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The impact of climate change on activity and prices – insights from a survey of leading firms

Prepared by Friderike Kuik, Richard Morris and Yiqiao Sun

Published as part of the ECB Economic Bulletin, Issue 4/2022.

This box summarises the findings from a recent ECB survey of leading firms on the impact of climate change on economic activity and prices. The survey was structured in three parts and covered questions related to the impact on businesses of climate change and related measures and policies. The first part invited firms to identify in their own words (i) the main impact of climate change and related adaptation and mitigation measures on their business, (ii) the main challenges they face in transitioning to a net-zero economy, and (iii) which climate-related policies they expect to have the biggest impact – and which ones could help their company tackle the transition.[1] The second part of the survey asked firms whether they agreed or disagreed with various statements on how climate change and related adaptation and mitigation measures would affect their business. The third part asked them to assess in qualitative terms the impact of climate change on their investment, employment, productivity, costs and prices, distinguishing between the impact “until now” and the impact “during” and “after” the transition to a net-zero economy. The survey was carried out in early 2022, and responses were received from 90 large and mostly multinational companies with which the ECB maintains contact as part of its regular gathering of business intelligence.[2] A breakdown of the survey sample by sector of activity is provided in Table A.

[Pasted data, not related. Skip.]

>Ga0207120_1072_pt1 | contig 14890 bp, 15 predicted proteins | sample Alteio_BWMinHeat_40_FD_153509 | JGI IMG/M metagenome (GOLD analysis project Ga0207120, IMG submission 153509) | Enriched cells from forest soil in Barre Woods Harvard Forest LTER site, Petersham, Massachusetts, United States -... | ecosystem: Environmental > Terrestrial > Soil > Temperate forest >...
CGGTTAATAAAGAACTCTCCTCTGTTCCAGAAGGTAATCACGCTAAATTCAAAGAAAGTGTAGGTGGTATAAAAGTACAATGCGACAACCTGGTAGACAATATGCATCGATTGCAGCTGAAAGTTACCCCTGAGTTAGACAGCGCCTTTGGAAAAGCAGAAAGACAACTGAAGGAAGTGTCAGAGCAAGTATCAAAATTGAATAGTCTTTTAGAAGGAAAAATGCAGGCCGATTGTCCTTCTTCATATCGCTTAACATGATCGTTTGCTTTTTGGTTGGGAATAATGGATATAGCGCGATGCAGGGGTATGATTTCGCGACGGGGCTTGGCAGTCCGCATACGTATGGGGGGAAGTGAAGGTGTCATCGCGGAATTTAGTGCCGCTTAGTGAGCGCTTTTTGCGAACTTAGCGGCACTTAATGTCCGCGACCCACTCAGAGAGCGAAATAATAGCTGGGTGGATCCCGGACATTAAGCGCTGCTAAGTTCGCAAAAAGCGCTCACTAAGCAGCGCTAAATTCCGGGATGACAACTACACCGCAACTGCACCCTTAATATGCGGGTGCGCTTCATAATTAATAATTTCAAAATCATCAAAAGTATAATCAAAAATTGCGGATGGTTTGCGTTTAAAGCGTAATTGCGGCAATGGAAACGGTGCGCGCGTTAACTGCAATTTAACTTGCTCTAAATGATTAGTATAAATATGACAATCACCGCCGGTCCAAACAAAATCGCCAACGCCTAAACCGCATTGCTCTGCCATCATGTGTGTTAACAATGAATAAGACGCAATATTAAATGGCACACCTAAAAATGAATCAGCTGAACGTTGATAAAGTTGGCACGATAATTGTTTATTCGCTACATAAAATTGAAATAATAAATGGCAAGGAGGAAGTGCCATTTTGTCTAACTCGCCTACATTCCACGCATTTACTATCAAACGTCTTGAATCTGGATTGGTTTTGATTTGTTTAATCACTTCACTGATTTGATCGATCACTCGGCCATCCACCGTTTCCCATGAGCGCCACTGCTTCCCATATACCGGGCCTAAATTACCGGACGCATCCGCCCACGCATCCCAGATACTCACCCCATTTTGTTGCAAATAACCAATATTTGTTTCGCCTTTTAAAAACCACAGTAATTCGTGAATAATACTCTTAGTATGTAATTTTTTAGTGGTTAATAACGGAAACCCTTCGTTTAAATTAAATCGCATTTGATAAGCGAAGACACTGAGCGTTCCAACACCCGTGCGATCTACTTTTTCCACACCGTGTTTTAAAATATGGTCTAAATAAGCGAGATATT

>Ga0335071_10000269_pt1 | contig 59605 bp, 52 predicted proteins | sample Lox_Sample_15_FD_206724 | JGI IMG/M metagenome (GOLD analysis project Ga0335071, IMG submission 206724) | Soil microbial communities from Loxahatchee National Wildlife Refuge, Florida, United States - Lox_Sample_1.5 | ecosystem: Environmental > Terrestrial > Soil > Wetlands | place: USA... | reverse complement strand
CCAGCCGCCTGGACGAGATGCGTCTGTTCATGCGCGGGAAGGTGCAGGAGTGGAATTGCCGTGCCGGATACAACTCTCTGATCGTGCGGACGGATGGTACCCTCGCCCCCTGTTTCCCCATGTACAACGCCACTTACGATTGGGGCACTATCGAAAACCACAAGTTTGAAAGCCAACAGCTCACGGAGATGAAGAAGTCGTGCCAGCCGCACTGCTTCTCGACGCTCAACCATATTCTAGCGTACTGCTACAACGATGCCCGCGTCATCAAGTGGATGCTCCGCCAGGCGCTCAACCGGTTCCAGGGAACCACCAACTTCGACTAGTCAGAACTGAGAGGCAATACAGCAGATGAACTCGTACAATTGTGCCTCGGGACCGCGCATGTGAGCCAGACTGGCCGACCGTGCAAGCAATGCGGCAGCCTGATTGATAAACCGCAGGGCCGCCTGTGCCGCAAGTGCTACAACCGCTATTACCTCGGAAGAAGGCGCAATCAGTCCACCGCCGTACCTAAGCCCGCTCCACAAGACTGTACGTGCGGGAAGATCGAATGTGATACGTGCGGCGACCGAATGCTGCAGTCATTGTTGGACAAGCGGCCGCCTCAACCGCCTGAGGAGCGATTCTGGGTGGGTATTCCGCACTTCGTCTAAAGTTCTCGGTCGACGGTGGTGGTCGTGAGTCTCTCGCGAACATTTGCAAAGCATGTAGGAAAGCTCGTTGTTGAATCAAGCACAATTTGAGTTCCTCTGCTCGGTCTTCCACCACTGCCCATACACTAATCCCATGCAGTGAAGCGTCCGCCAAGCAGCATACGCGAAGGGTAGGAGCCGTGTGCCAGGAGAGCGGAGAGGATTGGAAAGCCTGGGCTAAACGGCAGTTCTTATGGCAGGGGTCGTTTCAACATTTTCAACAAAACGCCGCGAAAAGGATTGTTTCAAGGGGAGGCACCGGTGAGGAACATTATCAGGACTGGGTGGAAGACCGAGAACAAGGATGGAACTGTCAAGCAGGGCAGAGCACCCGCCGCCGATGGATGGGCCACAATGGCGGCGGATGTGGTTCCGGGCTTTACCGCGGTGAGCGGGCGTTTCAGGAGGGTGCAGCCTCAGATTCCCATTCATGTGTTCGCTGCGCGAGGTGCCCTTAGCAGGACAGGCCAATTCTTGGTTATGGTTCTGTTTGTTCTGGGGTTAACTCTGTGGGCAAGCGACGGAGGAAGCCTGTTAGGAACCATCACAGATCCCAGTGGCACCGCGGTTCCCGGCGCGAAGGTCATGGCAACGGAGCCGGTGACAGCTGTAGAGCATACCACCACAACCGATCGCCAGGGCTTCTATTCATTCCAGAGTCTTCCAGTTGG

When asked about the main impact of climate change on their business, around two-thirds of respondents described risks associated with the transition to net zero, while half of them also pointed to risks stemming from a changing climate. Transition risks were emphasised particularly by companies operating in high-carbon emission sectors, whether by virtue of their own production, that of their suppliers or the users of their products.[3] Such risks related in particular to the cost and technological challenges inherent in shifting to cleaner modes of production. However, around 40% of respondents also described opportunities that could arise for their business, either because the firms have already invested in alternative, low-carbon products, or because the goods and services they provide help other companies to reduce their emissions. The physical risks mentioned range from risks related to the sourcing of raw materials to the integrity of production facilities, infrastructure, supply chains, logistics and the well-being of employees.[4] Given the potential for damage to physical assets and infrastructure, such physical risks are particularly relevant for firms dependent on or operating in the agricultural sector, firms in the manufacturing sector with potentially vulnerable (global) supply chains, construction companies and businesses in the transport sector.